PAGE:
Westcountry duo set out on Captain Scott adventure
A British team have bidden farewell to London before setting off to Antarctica to try to complete Captain Scott's Terra Nova Expedition.
Polar explorers Ben Saunders, 36, who grew up in Plympton, near Plymouth, and Frenchman Tarka L'Herpiniere, 32, who grew up in the French Alps but who was born in Yeovil, Somerset, hope to complete Captain Scott's ill-fated 1910/12 expedition, taking them on an unsupported 1,800-mile return journey from the edge of Antarctica to the South Pole.
If successful, they will be the first people to complete the return journey that Plymouth-born Captain Scott died attempting more than 100 years ago.
No-one has walked further unsupported than the 1,600 miles that Captain Scott and his team managed, before perishing 150 miles from their final destination.
The duo said goodbye to the nation's capital from the top of the Shard.
They will fly out to begin their epic journey in a few days, a spokeswoman for the expedition said.
Mr Saunders explained: "Completing Scott's Terra Nova expedition is a life-long dream of mine and I'm so excited to be standing here today about to embark on the journey with Tarka.
"Captain Scott and his men died having covered almost 1,600 miles on the Terra Nova expedition, and this feat has never been surpassed.
"In many ways, their journey remains the high watermark of human endeavour in the harshest environment on the planet.
"Finishing Scott's journey is a mammoth undertaking but, as an athlete, one that I'm hugely looking forward to, and at the same time using modern technology to celebrate his remarkable story."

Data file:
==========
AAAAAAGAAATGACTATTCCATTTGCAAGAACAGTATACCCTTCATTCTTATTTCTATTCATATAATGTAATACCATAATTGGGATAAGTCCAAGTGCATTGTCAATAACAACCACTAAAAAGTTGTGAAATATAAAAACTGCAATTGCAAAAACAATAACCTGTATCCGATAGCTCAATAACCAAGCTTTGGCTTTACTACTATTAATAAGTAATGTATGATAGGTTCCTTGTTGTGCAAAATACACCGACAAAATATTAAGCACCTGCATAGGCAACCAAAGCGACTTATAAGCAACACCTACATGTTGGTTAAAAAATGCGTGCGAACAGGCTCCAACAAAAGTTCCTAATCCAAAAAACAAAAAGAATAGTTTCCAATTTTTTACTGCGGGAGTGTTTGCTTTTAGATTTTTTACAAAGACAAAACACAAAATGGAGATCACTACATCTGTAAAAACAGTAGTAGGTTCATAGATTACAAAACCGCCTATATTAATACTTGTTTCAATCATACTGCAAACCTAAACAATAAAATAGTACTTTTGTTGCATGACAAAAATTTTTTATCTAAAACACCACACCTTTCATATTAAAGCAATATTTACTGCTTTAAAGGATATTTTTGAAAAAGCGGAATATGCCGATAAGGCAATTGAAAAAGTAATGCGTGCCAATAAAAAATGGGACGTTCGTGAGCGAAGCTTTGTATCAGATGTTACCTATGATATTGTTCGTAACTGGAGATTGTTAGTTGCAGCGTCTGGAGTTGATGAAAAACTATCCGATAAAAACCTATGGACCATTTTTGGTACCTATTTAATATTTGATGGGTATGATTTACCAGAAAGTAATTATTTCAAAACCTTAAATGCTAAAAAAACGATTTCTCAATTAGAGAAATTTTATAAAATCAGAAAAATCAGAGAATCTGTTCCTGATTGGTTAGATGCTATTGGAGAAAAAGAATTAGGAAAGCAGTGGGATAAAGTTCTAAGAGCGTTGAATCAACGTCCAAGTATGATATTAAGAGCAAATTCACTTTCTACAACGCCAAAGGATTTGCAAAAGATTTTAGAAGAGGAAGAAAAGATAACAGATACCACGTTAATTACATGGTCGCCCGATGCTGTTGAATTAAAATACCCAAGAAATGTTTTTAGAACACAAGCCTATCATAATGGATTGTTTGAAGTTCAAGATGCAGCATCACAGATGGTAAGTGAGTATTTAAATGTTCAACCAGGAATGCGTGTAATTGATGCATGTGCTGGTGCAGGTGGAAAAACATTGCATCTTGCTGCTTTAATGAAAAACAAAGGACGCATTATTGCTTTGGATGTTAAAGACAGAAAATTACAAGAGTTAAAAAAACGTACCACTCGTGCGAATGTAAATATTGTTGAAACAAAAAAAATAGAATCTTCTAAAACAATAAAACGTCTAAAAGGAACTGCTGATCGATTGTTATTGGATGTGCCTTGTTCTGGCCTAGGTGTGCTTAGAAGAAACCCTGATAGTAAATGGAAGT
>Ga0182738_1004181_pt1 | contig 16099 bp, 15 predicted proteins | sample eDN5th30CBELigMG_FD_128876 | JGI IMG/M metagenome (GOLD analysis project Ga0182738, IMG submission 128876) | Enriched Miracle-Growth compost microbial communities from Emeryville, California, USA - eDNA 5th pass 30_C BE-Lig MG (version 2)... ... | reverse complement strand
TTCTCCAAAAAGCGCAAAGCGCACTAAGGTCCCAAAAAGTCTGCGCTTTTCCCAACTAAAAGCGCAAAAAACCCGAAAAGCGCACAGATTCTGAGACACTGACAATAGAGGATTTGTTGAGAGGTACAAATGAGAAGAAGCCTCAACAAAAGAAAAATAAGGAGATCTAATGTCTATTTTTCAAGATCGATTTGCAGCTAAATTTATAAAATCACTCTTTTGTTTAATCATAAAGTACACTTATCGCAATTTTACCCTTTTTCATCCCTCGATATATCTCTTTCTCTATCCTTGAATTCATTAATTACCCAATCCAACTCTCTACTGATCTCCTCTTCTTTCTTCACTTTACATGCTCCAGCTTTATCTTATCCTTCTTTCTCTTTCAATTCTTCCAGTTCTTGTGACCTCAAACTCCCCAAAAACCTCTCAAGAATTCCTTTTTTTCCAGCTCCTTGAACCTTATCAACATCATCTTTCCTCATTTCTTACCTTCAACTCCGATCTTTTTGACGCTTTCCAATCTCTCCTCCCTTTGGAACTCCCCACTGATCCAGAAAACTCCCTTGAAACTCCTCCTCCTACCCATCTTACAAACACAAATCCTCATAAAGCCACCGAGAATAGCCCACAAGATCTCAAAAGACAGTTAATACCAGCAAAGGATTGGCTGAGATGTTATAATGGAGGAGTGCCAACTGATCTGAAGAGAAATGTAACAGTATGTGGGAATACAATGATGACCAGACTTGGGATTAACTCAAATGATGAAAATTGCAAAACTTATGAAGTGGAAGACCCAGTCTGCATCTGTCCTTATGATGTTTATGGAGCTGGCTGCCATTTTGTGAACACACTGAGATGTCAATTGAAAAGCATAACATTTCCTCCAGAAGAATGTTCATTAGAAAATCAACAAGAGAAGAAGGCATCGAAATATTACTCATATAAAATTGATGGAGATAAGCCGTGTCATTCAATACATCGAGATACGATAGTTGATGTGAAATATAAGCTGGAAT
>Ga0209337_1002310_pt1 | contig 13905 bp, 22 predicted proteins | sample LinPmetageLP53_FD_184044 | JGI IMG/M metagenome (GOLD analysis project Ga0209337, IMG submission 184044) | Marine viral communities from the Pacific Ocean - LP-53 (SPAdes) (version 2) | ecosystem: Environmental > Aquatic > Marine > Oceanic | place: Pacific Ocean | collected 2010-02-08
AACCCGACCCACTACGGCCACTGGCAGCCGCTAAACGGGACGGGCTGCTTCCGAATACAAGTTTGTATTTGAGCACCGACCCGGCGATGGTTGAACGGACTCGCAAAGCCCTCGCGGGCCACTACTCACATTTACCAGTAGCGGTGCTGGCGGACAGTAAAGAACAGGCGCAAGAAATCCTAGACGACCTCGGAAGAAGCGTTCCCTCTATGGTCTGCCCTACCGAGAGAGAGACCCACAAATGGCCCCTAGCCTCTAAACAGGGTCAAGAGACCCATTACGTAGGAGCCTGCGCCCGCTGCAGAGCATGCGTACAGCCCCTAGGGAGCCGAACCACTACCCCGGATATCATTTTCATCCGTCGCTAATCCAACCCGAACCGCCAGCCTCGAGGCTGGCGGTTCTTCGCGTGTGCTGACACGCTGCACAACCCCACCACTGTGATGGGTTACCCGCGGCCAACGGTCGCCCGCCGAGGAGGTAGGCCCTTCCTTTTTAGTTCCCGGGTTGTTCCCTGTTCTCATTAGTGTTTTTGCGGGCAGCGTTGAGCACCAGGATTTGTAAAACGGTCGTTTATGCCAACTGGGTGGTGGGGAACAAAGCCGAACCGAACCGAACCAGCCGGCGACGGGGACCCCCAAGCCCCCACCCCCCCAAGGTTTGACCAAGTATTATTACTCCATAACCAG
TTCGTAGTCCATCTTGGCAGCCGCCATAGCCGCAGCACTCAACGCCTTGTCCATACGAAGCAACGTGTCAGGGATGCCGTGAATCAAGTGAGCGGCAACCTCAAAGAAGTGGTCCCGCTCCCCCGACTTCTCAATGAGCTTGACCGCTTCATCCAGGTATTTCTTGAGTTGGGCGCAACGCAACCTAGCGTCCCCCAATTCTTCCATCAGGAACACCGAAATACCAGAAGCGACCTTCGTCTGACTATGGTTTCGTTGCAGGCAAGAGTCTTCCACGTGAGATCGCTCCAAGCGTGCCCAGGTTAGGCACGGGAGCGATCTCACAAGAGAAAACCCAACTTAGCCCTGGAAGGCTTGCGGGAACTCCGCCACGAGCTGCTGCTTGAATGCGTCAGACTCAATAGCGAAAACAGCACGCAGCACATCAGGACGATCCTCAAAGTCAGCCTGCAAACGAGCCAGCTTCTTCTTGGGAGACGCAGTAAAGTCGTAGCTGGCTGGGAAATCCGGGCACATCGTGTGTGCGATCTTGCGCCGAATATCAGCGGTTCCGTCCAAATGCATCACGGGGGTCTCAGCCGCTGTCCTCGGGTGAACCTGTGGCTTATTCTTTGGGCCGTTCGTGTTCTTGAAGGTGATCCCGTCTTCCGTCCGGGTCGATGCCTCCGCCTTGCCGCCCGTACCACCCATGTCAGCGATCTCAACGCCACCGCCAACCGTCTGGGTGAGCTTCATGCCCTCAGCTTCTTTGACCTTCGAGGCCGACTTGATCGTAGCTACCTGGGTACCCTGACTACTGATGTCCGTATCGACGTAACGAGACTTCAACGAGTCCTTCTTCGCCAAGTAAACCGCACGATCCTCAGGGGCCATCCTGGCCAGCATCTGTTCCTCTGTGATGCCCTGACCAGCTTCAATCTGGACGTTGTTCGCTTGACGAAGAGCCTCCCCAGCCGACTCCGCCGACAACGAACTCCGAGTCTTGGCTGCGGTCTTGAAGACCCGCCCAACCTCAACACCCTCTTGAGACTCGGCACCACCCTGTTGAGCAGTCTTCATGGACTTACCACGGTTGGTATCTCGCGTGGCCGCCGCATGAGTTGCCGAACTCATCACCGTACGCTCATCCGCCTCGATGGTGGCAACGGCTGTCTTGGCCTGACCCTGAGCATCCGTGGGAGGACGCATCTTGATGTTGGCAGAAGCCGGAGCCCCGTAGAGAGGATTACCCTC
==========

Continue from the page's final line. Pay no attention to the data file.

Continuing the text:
Saunders and L'Herpiniere will walk on average nine-and-a-half hours each day and are expected to take 110 days to complete the expedition and will face temperatures as low as minus 50C (-58F).
Departing from Scott's wooden hut on the north shore of Cape Evans on Ross Island, Antarctica, they will traverse the Ross Ice Shelf, climb up to the Beardmore Glacier, cross the Antarctica Plateau to the South Pole before coming back. For nearly four months they will have to work through 24-hour daylight in what is known among polar explorers as some of the harshest conditions in the world.
Consuming almost 6,000 calories each day will be vital in helping them maintain the strength they will need to haul 200kg of kit and supplies for the journey.
The explorers also hope to set a new benchmark in the use of expedition technology.
Videos will be uploaded, along with photos, blogs and key data recorded in near real-time as the trip progresses.
Enthusiasts can go online to catch up with the expedition though the website, www.scottexpedition.com/blog and on YouTube, Facebook, Instagram and Twitter.